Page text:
This book is full of inspiration, and fun stuff to add to your poetry arsenal... Welcome, Marjorie!
MM: Poetry and play, poetry and prompts—it’s all delicious, isn’t it? In Inside Out: Poems on Writing and Reading Poems with Insider Exercises, we begin by stepping inside the poem and using every one of our senses: sight, smell, taste, touch, and hearing. A heaping plate of ideas for tweens, teens, teachers, parents, and poets of any age, Inside Out invites you to play and ponder using poetry’s most scrumptious ingredients.
Here’s one to get both your taste buds and your thinking cap tingling!
How to Taste a Poem
The table’s well set, but please
come as you are. No need for white gloves
or black tuxedos. Pass the appetizer plate
to your left and try a lightly fried haiku
or lemon-peppered limerick. Nibble away
as you would a jumbo shrimp stuffed with oxymorons.
For an entrée, may we suggest a well-done ode
or an Italian sonnet smothered with marinara sauce?
Now, sit back and savor the syllables
until your taste buds plump with flavor,
but leave room for dessert—
aged alliteration topped with assonance and consonance:
a sugary smorgasbord of simply scrumptious sounds.
- Marjorie Maddox
Follow this up with a linked writing exercise, and get ready to create your own mouth-watering poems. Or stinky-smelling poems. Or itchy-scratchy feeling poems.
If you’re ready for sounds and more sounds, give this one a try:
Always repeat the initial sound.
Listen to what the letters say, then
Let your ears do the talking.
If sound and sense dance, dance with them.
Turn up the volume,
Enter into the rhythm,
Relish the repetitions.
Answer S with S,
T with T,
Increasing your skill with patient practice.
Only avoid the often annoying avenue of
Not adding additional apt alliterative and assonant options to an acrostic.
- Marjorie Maddox
Or this one:
Bash, crash, smash—
Onomatopoeia makes his splash of sound
with each squishy step or booming pound
|Margie with Gizmo|
of movement. He moans, hisses, murmurs, swishes
his way across the poem.
Boisterous, he usually forgets to whisper.
Instead, he shakes, rattles, and rolls his bellowing voice
until each letter shivers with anticipation
at what soon will be darting, soaring, or swooping
noisily toward the ear.
- Marjorie Maddox
There’s plenty to see, hear, smell, taste, and touch inside Inside Out. Come on in!
MM: But maybe you’re someone who only feels so-so about poetry. Maybe you even HATE IT! That’s Ok. This book is ALSO for you, maybe even especially so! Why, you ask?
After more than thirty years of teaching poetry at the university, secondary, and primary levels, I’ve got a few things to say about that. In fact, that’s one of the big reasons I wrote Inside Out! For one, poetry shouldn’t be about finding some secret key to unlock some hidden meaning—especially for young or new writers. It should be fun, plain and simple.
And it should be exciting. And challenging, but in a way that motivates you to climb faster and higher, to get the best-ever possible view—or, alternatively, in a way that inspires you to slow down, stare a while longer at the world around (or within) you.
Talk about invigorating! Inside the poem, there’s a lot to see and discover. Don’t be afraid to get up close and personal. As I say in “How to Touch a Poem,” “This is a hands-on operation—/the more fingerprints, the better.”
What else? Inside Out makes easy what some might label “difficult”— iambic pentameter, sonnets, villanelles, clerihews, triolets, sestinas, and more. Don’t let these formal sounding words scare you off! Stripped of their fancy names, they’re just word puzzles and silly riddles. They’re more ways for you and your friends to have fun! Here’s what I mean.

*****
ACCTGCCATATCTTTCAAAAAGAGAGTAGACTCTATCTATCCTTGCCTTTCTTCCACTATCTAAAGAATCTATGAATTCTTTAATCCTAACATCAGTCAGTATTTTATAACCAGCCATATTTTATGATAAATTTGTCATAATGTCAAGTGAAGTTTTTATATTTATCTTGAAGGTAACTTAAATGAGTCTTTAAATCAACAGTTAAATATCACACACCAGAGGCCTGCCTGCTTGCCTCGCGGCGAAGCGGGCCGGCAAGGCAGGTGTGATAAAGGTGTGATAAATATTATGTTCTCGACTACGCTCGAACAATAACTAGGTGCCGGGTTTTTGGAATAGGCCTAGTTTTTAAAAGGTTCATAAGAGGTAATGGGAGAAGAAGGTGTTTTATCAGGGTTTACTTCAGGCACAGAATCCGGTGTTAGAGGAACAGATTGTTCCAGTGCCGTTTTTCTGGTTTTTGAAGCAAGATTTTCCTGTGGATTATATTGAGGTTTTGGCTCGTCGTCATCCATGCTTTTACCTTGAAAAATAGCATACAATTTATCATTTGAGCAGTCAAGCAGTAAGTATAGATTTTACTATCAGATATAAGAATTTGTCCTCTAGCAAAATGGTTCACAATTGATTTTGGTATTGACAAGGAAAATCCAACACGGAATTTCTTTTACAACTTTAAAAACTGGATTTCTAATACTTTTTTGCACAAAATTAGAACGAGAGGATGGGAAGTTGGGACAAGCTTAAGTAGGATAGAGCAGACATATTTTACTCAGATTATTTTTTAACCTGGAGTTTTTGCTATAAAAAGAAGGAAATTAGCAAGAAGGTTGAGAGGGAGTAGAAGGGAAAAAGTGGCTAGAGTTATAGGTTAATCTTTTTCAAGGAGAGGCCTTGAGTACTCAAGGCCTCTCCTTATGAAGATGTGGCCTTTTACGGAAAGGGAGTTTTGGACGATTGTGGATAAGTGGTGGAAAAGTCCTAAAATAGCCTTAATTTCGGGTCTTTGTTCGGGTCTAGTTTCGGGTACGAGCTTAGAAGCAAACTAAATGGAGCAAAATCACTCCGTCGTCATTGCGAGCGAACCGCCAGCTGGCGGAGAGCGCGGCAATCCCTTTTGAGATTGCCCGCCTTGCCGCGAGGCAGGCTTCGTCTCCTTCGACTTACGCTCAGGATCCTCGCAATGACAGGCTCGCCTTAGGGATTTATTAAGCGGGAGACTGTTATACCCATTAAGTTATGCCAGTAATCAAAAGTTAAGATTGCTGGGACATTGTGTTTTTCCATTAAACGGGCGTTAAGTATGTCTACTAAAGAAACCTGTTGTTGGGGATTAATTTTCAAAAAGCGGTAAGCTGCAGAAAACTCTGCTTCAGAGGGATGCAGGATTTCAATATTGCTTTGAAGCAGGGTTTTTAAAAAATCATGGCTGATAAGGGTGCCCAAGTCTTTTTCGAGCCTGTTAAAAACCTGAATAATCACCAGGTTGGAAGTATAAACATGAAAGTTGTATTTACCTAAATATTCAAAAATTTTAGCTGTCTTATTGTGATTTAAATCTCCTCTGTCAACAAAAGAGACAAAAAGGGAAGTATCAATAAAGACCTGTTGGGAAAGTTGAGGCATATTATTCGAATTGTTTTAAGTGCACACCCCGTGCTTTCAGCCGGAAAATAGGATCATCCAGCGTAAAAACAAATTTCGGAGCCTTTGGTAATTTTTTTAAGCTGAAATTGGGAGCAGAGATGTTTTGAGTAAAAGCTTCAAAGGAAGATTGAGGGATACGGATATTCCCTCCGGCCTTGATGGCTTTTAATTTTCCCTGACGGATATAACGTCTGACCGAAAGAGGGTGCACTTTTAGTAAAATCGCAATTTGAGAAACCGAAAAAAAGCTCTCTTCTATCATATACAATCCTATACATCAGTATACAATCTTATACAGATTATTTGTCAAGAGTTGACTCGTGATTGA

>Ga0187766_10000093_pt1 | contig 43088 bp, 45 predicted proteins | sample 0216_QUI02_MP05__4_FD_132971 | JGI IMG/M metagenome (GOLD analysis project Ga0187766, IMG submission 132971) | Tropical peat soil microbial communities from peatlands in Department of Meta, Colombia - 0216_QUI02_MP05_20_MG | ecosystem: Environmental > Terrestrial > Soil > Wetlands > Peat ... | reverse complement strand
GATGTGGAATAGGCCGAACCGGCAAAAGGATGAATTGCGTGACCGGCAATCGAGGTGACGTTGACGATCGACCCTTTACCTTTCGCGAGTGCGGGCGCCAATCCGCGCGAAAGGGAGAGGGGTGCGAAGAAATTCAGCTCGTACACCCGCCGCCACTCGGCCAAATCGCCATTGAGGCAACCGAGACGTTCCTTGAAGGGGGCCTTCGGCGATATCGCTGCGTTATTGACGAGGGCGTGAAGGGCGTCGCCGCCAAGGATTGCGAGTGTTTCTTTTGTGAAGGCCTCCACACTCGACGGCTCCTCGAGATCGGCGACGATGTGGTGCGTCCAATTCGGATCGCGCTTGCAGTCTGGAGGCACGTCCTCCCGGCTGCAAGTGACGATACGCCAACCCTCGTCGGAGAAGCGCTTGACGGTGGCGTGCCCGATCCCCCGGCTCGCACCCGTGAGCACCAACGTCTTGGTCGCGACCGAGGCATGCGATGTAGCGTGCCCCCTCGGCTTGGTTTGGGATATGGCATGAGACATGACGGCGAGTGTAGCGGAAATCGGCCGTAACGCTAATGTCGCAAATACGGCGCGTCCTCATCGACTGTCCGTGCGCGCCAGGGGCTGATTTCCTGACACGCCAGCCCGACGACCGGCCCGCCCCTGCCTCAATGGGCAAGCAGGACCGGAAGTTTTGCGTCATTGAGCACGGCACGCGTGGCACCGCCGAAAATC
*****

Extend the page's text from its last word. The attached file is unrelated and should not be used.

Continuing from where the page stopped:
Getting Ready with Iambic
Iambic likes to clack un-stressed, then stressed.
He taps it like a drum when he gets dressed.
He chomps it when he eats his toast and jam,
then struts to class like he’s a marching band.
To walk with him you need to keep his beat.
Five times unstressed, then stressed equals five feet.
Get ready for a marching metered day—
Pentameter’s his favorite game to play.
- Marjorie Maddox
So if marching to iambic, texting a triolet, or fishing with sestinas, sounds like fun, you’re right. They are!
MM: Sometimes when you throw out that fishing line of words, you catch a whole lot of unexpected ideas! As I say in “Fishing with Sestinas”
this water together, this lake of dreams
brimming full of rainbow, rhyming fish/
that glitter as they leap...
To me, one of the greatest joys of writing is what you discover along the way. Inside Out is a way to share that joy with you. To help in the discovery process, I’ve included 9 interactive exercises that you can do on your own or with others. It’s a bag of word tricks to get you rocking, writing, and, of course, discovering the unexpected. Can’t wait to see how you’ll surprise yourself with some new-found poetic acrobatics!
MM: I write poetry, fiction, creative nonfiction, and children’s literature. My first poem was published in Campfire Girl Magazine when I was eight, and I am the great grandniece of Branch Rickey, the General Manager of the Brooklyn Dodgers, who helped break the color barrier by signing Jackie Robinson to Major League Baseball. I am a university professor, who gives workshops and readings around the country, including at elementary, middle, and high schools. I have published over seventeen books, including 4 for children or teens.
Some additional links of interest:
Thank you, Marjorie, for livening up this post with your enthusiasm for poetry! I know many will enjoy this new book.
And now... my latest ArtSpeak: RED poem, after "Castle and Sun" by Paul Klee. I guess I've got summer on my mind... wishing everyone a beautiful first-weekend-of-summer Memorial Day!
Geometry of Summer
a red circle
safe inside a square
a triangle reaching for rain
- Irene Latham